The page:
Cages into a complete upright position
The DOT said drivers really do need to keep their eyes on the car in front of them from here on out because they're building the foundation of the bridge. That requires lifting 135 feet long steel cages into a complete upright position to insert them into a hole. When completely vertical it's like a 13-story building.
"It's going to cover both those lanes plus the entire working area if this cage were to fall," said engineer Wanda James. "We want to make sure that what we're doing is safe and in order to do that we have to slow traffic down or stop them possibly, and allow us the 15 to 20 minutes that it takes to do this operation."
They have developed a plan that uses a technique known as a rolling roadblock to handle traffic.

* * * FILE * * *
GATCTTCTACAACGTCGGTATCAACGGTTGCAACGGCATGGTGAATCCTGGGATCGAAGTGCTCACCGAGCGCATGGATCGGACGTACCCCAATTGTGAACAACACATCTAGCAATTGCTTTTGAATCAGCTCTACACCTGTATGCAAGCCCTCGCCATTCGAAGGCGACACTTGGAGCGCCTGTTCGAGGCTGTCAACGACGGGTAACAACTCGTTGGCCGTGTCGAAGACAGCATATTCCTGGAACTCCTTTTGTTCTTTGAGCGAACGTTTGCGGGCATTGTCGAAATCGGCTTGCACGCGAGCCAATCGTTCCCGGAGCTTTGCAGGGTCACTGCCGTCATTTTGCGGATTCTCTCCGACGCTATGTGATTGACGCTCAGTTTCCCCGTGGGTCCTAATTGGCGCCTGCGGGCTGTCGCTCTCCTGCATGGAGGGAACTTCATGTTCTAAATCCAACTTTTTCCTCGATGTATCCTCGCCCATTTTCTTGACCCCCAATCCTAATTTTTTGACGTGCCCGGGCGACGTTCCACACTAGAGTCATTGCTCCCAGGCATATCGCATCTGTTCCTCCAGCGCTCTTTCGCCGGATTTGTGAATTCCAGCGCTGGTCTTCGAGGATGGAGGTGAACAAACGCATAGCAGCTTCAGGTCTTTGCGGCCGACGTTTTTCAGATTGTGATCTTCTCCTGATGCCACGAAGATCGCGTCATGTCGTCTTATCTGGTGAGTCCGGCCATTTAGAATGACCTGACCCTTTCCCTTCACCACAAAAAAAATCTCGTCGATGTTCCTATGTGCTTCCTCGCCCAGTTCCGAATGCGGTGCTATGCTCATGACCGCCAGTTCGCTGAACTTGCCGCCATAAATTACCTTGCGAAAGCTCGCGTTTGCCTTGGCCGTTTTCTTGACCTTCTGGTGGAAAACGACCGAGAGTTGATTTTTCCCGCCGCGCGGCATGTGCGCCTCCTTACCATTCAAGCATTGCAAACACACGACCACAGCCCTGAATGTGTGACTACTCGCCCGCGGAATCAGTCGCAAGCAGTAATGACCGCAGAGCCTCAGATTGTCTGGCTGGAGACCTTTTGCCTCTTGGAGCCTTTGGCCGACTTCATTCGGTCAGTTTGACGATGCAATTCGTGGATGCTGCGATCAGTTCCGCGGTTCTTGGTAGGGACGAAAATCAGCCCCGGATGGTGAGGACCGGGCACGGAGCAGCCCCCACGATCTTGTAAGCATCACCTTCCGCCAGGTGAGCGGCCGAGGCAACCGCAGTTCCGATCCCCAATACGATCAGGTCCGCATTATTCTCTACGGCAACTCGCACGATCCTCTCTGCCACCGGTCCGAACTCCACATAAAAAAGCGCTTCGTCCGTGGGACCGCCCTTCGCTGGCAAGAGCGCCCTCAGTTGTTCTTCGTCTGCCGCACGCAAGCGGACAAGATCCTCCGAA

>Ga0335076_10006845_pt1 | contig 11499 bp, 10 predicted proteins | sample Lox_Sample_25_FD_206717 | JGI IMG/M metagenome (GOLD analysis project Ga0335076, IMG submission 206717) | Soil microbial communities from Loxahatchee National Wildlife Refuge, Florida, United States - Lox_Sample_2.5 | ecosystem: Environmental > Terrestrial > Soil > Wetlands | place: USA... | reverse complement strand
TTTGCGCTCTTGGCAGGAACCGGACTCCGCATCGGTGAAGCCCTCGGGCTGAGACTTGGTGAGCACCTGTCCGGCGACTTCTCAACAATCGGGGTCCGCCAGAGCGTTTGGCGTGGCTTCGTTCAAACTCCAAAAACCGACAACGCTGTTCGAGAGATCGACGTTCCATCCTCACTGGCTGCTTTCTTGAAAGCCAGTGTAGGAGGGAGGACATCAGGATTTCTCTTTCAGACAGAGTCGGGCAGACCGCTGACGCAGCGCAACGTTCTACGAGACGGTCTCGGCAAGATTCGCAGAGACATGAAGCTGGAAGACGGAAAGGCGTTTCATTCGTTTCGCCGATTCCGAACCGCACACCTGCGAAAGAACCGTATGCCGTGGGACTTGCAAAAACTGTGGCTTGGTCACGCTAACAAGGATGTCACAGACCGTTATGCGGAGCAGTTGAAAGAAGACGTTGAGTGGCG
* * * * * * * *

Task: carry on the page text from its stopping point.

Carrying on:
A work truck finds a gap in traffic to get out in front and either stop or slow drivers down prior to the work zone. Then once they get the all clear, they move out of the way and let traffic resume to normal speed.
The DOT has planned to implement the road block during non-peak hours during the day because they can't do it at night due to lighting constraints.
"Everything is not 100 percent full-proof, but we try to do our homework and pick the best times for the traveling public to do this type of operation," said engineer Jackson Provost.
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